Michael Kray, Atlanta Regional Commission principal transportation planner, takes notes during a scoping session for Hartsfield-Jackson International Airport Friday March 9, 2012. Hartsfield-Jackson International is in the information gathering stage for a new 20 year Master Plan.
Hartsfield-Jackson International Airport officials are working on a new blueprint for development for the next 20 years.
It will be the first update of the airport's master plan since 1999. Among projects on the table: a new gate complex and a sixth runway, airport general manager Louis Miller has said.
Airport officials met Friday with Atlanta Regional Commission's transportation coordinating committee. The panel noted the airport's strengths including its role in attracting international business to metro Atlanta and driving economic development, as well as its efficient layout.
They also pointed out some weaknesses, including congested parking, confusing access roads, limited land for expansion and limited commercial development around the airport. Jon Tuley, an Atlanta Regional Commission planner, also noted the limited natural light in much of the airport.
"We really do have a very good airport," said David Haynes, a planner for the ARC's transportation division. "Obviously, there's always room for improvement."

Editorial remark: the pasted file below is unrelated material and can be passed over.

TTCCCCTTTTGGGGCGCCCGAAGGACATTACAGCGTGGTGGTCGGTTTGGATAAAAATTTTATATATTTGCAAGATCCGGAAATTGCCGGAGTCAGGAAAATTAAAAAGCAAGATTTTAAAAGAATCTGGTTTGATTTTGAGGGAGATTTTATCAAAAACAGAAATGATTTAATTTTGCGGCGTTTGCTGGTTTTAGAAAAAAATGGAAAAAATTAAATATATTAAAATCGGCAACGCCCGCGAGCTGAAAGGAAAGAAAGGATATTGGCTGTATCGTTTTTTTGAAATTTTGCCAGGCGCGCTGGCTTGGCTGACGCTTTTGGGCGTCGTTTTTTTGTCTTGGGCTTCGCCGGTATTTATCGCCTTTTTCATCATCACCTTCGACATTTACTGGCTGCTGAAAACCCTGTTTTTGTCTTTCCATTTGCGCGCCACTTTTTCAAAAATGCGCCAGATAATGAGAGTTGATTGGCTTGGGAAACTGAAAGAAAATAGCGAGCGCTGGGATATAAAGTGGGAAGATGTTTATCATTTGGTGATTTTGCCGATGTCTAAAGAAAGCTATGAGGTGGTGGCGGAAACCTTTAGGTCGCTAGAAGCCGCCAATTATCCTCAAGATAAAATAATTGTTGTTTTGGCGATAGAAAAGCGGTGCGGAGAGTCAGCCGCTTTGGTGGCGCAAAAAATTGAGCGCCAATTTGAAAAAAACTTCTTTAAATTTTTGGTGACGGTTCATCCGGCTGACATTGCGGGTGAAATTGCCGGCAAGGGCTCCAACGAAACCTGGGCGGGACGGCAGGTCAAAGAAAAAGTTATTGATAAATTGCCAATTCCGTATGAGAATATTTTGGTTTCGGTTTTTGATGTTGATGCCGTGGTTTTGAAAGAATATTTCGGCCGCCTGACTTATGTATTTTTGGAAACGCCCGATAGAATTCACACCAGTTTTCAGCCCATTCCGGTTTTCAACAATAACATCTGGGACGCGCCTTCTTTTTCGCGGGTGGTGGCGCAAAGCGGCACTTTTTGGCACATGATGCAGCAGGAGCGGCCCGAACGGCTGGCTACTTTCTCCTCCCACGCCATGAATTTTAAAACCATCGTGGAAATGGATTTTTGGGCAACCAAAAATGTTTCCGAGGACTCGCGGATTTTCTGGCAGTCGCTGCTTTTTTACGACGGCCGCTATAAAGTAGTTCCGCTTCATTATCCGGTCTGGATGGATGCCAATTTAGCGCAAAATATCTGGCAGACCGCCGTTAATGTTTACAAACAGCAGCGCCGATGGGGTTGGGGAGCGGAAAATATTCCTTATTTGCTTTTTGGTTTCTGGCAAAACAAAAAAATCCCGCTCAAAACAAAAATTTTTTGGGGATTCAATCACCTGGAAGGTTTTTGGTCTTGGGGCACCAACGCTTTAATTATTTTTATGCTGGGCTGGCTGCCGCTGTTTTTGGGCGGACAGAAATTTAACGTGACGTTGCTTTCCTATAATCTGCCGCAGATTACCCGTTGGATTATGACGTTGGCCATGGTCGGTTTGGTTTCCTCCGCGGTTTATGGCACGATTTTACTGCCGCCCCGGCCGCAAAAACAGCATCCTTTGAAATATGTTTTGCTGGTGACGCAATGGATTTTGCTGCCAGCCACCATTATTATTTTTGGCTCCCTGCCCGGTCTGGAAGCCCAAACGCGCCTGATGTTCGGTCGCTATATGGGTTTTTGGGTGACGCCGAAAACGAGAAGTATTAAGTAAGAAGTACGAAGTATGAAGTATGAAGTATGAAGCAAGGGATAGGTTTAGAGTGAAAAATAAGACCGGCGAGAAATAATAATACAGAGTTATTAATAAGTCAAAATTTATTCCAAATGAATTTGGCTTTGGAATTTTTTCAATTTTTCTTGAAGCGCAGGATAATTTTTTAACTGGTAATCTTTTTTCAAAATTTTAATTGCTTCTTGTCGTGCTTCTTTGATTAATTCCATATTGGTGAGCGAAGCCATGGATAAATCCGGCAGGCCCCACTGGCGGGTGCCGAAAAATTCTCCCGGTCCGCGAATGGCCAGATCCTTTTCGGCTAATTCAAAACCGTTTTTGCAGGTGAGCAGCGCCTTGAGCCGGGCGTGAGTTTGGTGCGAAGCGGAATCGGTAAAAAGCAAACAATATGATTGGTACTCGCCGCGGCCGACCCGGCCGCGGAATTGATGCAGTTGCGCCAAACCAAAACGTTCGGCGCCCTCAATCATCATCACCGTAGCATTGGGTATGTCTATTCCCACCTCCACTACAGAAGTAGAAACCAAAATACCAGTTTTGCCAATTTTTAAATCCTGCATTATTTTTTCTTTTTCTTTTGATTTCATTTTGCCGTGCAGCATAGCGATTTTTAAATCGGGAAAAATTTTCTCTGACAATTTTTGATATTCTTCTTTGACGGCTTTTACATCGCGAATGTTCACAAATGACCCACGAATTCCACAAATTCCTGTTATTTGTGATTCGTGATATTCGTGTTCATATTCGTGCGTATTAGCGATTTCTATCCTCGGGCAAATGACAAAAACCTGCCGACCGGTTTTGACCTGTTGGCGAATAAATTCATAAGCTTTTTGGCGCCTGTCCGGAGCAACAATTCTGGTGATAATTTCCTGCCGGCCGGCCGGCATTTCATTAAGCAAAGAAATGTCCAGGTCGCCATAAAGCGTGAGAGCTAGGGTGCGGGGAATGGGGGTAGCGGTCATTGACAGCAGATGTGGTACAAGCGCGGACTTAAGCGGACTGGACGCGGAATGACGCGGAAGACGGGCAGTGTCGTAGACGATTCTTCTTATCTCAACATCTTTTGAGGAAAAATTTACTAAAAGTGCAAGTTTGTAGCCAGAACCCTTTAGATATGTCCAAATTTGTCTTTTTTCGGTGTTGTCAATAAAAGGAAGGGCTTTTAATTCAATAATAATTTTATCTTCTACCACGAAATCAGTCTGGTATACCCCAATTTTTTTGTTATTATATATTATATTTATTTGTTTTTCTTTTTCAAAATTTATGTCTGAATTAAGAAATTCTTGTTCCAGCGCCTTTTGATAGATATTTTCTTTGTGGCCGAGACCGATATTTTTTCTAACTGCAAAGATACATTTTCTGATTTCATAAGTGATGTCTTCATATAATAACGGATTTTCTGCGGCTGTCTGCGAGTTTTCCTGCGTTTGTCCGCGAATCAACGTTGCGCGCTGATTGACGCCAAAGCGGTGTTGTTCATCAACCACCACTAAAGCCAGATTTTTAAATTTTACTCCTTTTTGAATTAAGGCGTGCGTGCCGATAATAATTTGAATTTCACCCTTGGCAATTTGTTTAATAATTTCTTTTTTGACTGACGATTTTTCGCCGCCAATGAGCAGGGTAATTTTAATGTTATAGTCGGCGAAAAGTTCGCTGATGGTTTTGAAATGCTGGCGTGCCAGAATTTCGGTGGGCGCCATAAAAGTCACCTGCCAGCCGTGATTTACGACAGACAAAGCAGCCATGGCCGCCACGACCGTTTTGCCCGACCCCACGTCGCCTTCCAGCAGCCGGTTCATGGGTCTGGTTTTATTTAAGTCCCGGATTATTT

The opening of the fifth runway in 2006 and construction of a new international terminal opening this spring have dominated the airport's to-do list in recent years. But planners have long projected an eventual need for an additional domestic gate complex south of the existing concourses, as well as a sixth runway to boost capacity.
After a drop during the economic downturn, Hartsfield-Jackson set a new record of 92.4 million passengers using the airport in 2011, and it is expected to grow faster than average for decades to come, according to the Federal Aviation Administration.
The meeting with the ARC committee was one of a series the airport is holding with groups to solicit input on the scope of the master plan update, which is expected to take 18 to 24 months. The airport plans to eventually hold public meetings. Chicago-based aviation consulting firm Ricondo & Associates is working on the master plan update with the airport, on a contract worth up to $3 million for the first year.